Without More Pipelines, Scary Economic Scenarios Become Real

CEA’s David Holt was featured in Real Clear Energy discussing how pipelines contribute to ensuring financial stability for families.

Energy costs are “affordable” up until a certain point. That tipping point, experts agree, is when costs exceed 6 percent of a household’s income.

Despite the occasional moans and groans when paying the utility bill, like after the holidays, many U.S. families don’t always feel the crippling pain of paying more than they can afford for energy. The electric bill rarely breaks the bank for them.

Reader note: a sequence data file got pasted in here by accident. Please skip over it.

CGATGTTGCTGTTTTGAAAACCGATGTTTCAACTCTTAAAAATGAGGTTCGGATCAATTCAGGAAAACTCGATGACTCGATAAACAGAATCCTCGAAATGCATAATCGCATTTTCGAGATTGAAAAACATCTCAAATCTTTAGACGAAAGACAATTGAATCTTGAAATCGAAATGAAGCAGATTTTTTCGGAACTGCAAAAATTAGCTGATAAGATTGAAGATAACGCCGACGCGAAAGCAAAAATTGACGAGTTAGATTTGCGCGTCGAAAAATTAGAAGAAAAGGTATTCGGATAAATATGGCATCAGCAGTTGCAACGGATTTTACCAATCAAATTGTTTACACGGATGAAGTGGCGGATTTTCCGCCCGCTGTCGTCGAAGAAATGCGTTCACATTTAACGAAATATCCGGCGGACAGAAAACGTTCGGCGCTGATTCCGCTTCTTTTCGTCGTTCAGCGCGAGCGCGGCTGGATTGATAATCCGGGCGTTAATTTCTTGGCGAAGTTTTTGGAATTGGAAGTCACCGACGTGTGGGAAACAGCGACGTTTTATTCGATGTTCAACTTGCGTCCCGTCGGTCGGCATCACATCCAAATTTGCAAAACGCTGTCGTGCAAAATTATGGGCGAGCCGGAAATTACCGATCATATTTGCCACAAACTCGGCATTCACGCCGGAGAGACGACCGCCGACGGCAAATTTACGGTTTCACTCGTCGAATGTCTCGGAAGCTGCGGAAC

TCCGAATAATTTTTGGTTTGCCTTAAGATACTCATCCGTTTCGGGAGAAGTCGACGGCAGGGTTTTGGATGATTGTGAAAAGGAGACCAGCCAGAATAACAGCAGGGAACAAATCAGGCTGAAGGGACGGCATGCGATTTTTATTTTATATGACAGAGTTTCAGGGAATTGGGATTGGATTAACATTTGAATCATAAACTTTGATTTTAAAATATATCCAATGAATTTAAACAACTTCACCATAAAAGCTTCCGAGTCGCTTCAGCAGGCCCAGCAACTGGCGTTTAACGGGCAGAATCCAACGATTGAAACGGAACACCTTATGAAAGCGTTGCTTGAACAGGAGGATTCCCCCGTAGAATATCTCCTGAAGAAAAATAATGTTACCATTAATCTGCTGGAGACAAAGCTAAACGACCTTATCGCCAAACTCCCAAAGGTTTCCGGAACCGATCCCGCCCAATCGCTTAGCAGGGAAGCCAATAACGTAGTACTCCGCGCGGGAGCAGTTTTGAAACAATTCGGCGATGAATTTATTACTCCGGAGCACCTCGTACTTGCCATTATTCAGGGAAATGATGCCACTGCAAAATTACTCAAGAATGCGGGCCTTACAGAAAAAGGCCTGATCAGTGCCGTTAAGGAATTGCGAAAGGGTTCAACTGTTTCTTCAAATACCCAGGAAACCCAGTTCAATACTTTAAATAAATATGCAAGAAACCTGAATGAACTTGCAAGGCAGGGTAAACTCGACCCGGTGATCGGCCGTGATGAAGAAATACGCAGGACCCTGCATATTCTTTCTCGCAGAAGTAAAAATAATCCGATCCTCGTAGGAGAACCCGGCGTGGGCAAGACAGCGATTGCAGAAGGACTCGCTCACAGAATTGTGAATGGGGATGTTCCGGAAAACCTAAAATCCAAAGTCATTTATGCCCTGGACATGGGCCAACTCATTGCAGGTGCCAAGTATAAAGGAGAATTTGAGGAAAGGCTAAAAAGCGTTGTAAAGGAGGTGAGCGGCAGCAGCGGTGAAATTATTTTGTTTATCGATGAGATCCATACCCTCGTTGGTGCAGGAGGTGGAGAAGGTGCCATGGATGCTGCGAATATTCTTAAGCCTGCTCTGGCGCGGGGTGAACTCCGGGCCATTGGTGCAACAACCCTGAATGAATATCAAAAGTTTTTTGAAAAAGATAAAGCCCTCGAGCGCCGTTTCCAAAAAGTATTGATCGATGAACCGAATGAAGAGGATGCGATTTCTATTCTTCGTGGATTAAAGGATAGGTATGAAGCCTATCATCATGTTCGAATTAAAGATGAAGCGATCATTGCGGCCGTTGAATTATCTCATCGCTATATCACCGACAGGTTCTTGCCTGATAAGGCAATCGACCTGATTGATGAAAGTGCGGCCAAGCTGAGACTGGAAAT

Unfortunately for others, it does. In 2011, roughly 23 million people required some sort of federal assistance to pay for electricity or home heating, per the U.S. Department of Health and Human Services.

That’s because lower-income families spend a larger percentage of their disposable income on electricity, heating and transportation costs than those in other income brackets. In fact, their percentage can be 20 percent or more.

Read more – Real Clear Energy